Training Load Monitoring in Team Sports: A Novel Framework Separating Physiological and Biomechanical Load-Adaptation Pathways

Jos Vanrenterghem, Niels Jensby Nedergaard, Mark A Robinson, Barry Drust

Abstract

There have been considerable advances in monitoring training load in running-based team sports in recent years. Novel technologies nowadays offer ample opportunities to continuously monitor the activities of a player. These activities lead to internal biochemical stresses on the various physiological subsystems; however, they also cause internal mechanical stresses on the various musculoskeletal tissues. Based on the amount and periodization of these stresses, the subsystems and tissues adapt. Therefore, by monitoring external loads, one hopes to estimate internal loads to predict adaptation, through understanding the load-adaptation pathways. We propose a new theoretical framework in which physiological and biomechanical load-adaptation pathways are considered separately, shedding new light on some of the previously published evidence. We hope that it can help the various practitioners in this field (trainers, coaches, medical staff, sport scientists) to align their thoughts when considering the value of monitoring load, and that it can help researchers design experiments that can better rationalize training-load monitoring for improving performance while preventing injury.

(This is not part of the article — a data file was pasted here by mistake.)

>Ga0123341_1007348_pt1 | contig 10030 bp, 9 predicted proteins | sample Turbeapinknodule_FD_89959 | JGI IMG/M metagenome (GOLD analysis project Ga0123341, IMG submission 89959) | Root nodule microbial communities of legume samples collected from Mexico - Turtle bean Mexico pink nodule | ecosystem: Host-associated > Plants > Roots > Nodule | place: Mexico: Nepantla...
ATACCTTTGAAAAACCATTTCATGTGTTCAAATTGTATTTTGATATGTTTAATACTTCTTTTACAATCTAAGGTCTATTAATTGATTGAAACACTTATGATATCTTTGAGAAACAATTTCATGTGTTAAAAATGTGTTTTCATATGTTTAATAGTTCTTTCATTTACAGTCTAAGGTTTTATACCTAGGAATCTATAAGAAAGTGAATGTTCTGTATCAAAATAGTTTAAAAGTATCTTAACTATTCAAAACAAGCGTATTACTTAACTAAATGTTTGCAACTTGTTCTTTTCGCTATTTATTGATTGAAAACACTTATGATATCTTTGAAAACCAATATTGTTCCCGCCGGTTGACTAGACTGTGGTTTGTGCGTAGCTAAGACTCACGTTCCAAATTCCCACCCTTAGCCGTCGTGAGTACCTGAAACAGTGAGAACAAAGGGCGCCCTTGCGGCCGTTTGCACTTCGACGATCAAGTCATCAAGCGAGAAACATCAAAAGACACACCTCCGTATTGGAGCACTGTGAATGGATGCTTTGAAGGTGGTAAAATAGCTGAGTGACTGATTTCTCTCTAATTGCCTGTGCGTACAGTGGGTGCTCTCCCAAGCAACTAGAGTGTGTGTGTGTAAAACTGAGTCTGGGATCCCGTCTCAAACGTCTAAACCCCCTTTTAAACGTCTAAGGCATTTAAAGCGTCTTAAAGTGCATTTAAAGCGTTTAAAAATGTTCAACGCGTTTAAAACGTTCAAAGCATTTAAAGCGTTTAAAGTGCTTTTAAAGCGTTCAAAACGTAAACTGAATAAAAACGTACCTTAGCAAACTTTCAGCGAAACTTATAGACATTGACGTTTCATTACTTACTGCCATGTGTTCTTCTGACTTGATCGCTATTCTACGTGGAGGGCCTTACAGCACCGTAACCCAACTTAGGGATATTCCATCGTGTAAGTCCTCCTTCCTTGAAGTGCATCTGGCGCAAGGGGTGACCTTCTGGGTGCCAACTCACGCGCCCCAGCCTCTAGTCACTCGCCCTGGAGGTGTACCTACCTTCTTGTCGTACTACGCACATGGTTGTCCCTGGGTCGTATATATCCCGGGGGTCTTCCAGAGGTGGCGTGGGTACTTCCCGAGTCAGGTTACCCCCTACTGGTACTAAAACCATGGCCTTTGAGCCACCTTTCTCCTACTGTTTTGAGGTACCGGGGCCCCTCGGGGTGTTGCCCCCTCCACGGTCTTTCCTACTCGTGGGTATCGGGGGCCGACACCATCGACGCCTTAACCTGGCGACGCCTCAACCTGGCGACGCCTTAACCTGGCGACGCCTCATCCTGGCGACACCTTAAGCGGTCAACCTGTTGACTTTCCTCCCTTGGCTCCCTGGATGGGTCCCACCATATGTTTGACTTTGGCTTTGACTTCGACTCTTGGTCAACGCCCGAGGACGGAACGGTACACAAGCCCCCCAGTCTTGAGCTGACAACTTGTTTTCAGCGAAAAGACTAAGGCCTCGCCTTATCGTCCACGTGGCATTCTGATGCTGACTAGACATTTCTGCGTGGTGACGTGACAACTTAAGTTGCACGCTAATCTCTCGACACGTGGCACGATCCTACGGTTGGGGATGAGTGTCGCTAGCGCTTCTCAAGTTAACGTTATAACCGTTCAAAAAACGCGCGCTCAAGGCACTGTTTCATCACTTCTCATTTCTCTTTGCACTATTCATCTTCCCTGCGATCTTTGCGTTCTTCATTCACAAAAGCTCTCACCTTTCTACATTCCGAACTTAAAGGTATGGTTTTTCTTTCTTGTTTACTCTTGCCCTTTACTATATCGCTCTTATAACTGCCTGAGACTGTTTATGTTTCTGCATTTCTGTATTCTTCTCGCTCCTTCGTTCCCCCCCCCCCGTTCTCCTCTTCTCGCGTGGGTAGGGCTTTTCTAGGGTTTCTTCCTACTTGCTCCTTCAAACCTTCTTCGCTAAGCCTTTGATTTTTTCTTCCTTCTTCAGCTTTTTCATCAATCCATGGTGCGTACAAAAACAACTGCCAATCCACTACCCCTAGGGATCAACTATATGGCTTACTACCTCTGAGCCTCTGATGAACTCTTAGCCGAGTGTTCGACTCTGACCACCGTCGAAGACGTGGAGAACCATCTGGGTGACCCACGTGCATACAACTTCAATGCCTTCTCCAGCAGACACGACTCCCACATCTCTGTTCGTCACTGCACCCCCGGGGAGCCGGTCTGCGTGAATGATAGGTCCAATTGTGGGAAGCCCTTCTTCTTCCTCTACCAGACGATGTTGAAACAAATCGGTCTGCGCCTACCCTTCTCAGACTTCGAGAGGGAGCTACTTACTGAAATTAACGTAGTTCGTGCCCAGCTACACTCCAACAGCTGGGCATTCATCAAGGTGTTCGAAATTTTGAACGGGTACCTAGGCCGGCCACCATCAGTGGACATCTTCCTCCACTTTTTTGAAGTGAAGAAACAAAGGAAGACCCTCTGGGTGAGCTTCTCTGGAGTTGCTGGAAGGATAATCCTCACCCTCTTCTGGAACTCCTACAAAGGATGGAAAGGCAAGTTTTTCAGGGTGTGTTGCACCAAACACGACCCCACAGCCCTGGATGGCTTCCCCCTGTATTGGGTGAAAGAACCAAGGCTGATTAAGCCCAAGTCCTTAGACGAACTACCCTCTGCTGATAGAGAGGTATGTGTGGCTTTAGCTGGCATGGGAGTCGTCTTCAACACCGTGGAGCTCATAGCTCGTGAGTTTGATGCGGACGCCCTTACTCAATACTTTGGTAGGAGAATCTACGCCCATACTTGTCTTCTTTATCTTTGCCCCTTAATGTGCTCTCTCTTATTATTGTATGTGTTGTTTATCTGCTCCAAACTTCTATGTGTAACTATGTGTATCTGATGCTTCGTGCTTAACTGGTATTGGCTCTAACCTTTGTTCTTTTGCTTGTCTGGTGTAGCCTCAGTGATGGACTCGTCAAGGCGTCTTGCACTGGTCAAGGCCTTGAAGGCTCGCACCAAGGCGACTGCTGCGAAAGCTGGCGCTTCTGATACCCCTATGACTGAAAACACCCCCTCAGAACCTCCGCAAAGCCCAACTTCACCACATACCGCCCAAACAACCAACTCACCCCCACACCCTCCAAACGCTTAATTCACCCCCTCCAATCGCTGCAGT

Original languageEnglish
JournalSports Medicine
Volume47
Issue number11
Pages (from-to)2135-2142
Number of pages8
ISSN0112-1642
DOIs
Publication statusPublished - Nov 2017

Keywords

  • Acclimatization
  • Adaptation, Physiological
  • Athletes
  • Athletic Injuries/prevention & control
  • Athletic Performance/physiology
  • Humans
  • Monitoring, Physiologic/methods
  • Running
  • Sports

Fingerprint

Dive into the research topics of 'Training Load Monitoring in Team Sports: A Novel Framework Separating Physiological and Biomechanical Load-Adaptation Pathways'. Together they form a unique fingerprint.

Cite this